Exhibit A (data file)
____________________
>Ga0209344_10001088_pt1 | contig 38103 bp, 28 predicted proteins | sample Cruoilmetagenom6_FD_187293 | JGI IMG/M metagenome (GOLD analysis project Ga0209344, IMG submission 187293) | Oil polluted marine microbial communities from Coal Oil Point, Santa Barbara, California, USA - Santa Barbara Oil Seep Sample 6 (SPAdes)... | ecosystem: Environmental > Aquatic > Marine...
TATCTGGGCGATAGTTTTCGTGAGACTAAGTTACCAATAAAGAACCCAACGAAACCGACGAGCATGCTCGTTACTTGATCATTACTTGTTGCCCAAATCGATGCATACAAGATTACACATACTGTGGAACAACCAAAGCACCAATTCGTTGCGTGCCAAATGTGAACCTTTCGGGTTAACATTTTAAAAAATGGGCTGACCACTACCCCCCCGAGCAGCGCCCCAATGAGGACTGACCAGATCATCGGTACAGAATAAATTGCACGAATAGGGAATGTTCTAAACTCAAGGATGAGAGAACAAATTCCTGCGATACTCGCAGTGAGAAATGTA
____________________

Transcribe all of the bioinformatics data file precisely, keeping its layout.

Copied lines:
>Ga0209344_10001088_pt1 | contig 38103 bp, 28 predicted proteins | sample Cruoilmetagenom6_FD_187293 | JGI IMG/M metagenome (GOLD analysis project Ga0209344, IMG submission 187293) | Oil polluted marine microbial communities from Coal Oil Point, Santa Barbara, California, USA - Santa Barbara Oil Seep Sample 6 (SPAdes)... | ecosystem: Environmental > Aquatic > Marine...
TATCTGGGCGATAGTTTTCGTGAGACTAAGTTACCAATAAAGAACCCAACGAAACCGACGAGCATGCTCGTTACTTGATCATTACTTGTTGCCCAAATCGATGCATACAAGATTACACATACTGTGGAACAACCAAAGCACCAATTCGTTGCGTGCCAAATGTGAACCTTTCGGGTTAACATTTTAAAAAATGGGCTGACCACTACCCCCCCGAGCAGCGCCCCAATGAGGACTGACCAGATCATCGGTACAGAATAAATTGCACGAATAGGGAATGTTCTAAACTCAAGGATGAGAGAACAAATTCCTGCGATACTCGCAGTGAGAAATGTA